Left with ideas to ponder
THERE’S a lot to parse in the setup for The
Evaporation Of Sofi Snow, the first book in a new young adult fiction duology from Mary Weber. Fighting teenagers, aliens from outer space, and corporations that aren’t just people, they’re nations! Add to this one mysterious disappearance and one apparent death during a horrific bomb explosion, and you’ve got a pretty dense book.
But at its heart, Sofi Snow is about relationships between siblings, friends and strangers. There’s an awesome story here, albeit one that’s choking on inconsistencies. Weber, a bestselling writer known for her
Storm Siren fantasy trilogy, branches out into a future tech, post-post-apocalyptic future in
Sofi Snow. Planet Earth has endured World War III and IV, with the fourth coming to an end after the sudden appearance of an extraterrestrial species – heck, an entire alien planet – in our solar system!
With their advanced technology, the Delonese have brought humankind’s latest conflict to a stop. They’ve even corrected our global warming problem and ushered in a period of peace on Earth that sees the dissolution of nation states, followed by the rise of the United World Corporations.
Part of the entertainment and product testing put on by the corporations is a globally televised competition among teams of teens fielded by specific corporations, who battle it out for fame and fortune in the Fantasy Fighting Games. Sound familiar?
Anyway, these teams have coders like Sofi Snow who work behind the scenes, busily programming and deploying virtual zombies and gigantic worms that the on-camera team members can deploy – team members like Sofi’s brother Shilo, who perform in front of the cameras fighting for their virtual lives to the delight of audiences everywhere.
Having worked in technology, I’m positive we’re millennia away from coders being able to write the perfect code and release it without any quality assurance testing beforehand. However, this is fiction, so we’ll do as Weber says, suspend disbelief and jump on this wagon.
So in Sofi’s world, social media influencers have long replaced actual journalists as they cover the games and other news for their fans. Not too many steps ahead of what we have in the real world now when you think about it, as companies already have Instagrammers with tons of followers shilling corporate products in their feeds.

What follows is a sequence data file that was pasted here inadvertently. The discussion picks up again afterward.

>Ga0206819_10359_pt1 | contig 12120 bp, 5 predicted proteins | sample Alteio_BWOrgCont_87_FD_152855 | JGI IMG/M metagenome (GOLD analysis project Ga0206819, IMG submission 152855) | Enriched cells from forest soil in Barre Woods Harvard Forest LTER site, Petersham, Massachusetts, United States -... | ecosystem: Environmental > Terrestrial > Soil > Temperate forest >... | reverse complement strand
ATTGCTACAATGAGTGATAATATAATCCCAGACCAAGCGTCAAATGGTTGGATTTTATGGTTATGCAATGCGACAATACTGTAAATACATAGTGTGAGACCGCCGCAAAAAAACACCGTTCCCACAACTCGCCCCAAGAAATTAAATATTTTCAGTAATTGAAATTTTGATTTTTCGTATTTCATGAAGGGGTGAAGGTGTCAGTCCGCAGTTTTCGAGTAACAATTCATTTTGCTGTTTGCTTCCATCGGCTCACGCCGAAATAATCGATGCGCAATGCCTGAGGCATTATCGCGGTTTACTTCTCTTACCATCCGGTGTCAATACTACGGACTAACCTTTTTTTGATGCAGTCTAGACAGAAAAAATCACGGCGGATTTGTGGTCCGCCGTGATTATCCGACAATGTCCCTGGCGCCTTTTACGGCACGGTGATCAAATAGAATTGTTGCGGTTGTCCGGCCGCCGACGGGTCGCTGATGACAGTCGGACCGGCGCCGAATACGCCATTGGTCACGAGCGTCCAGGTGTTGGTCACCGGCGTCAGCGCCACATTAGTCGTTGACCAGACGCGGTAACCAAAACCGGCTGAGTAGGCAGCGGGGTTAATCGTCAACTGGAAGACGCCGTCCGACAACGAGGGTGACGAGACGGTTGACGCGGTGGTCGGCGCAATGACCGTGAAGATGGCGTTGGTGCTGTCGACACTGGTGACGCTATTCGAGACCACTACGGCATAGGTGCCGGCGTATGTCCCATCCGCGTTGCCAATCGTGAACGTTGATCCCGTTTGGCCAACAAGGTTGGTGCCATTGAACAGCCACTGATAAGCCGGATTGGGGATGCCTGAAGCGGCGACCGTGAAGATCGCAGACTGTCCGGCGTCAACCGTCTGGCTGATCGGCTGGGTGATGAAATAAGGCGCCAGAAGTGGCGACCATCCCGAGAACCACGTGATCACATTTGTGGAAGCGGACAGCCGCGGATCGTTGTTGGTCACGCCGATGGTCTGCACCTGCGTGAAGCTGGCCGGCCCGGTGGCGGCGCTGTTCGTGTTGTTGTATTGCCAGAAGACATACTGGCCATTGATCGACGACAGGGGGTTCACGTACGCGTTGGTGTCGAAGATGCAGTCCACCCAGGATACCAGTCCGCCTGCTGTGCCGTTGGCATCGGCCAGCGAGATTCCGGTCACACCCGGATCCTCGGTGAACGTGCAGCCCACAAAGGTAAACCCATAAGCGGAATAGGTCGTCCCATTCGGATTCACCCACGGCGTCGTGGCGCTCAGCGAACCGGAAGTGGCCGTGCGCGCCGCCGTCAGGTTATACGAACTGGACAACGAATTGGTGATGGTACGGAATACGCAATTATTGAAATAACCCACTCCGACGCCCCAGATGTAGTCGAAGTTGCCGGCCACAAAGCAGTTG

The final layer on top comprises the intergalactic life-forms and their technology. The Delonese appeared at the height of WWIV when their planet meticulously teleported into our cosmic neighbourhood. Their arrival was so precise that it allowed their world to be put in a synchronous orbit around Earth but beyond our moon so as not to disrupt our tides and weather systems.
Themysteriessetupby Sofi Snow aren’t Agatha Christie calibre, so a few of the twists are easy to spot. Perhaps the story would have been served better if Weber had trimmed the fat off her next novel and condensed her story into one book. But it’s an enjoyable read, nonetheless.
Every chapter flips back and forth between Sofi and Miguel, a young Hispanic man who’s also her former love interest. Ah yes, the dreaded YA fiction “Instalove” happened off-page. Having two leads be persons of colour is a refreshing choice. Alas, Sofi and Miguel haven’t spoken since he left her for reasons he never clearly articulates.
But Sofi has to eat crow and ask her ex for help, because of her deep bond with her brother which drives her to do all she can to get to the bottom of Shiloh’s disappearance – or death, as the rest of the world insists even if Sofi isn’t convinced.
However, at the outset, we know there’s something “off” about Miguel, the youngest of the ambassadors Earth has chosen to liaise with the Delonese. And for the majority of the story, our male protagonist could either be a paedophile or just a really big jerk.
Weber is known for her cliffhanger endings in Storm Siren, and Sofi Snow has more of the same. It’s delightfully frustrating that though the story is written in third person, just as we think a major secret is about to be revealed, the chapter ends and a new POV begins.
This drip feeding of details makes Sofi Snow an absolute page-turner. There are stops and starts to the narrative, but the book leaves us a lot of delicious ideas to ruminate on – how we treat our family, friends, even people we don’t know. And how would our World Order change if an advanced ET civilisation revealed itself to us tomorrow?
Author: Mary Weber Publisher: Thomas Nelson, young adult science fiction
The Evaporation Of Sofi Snow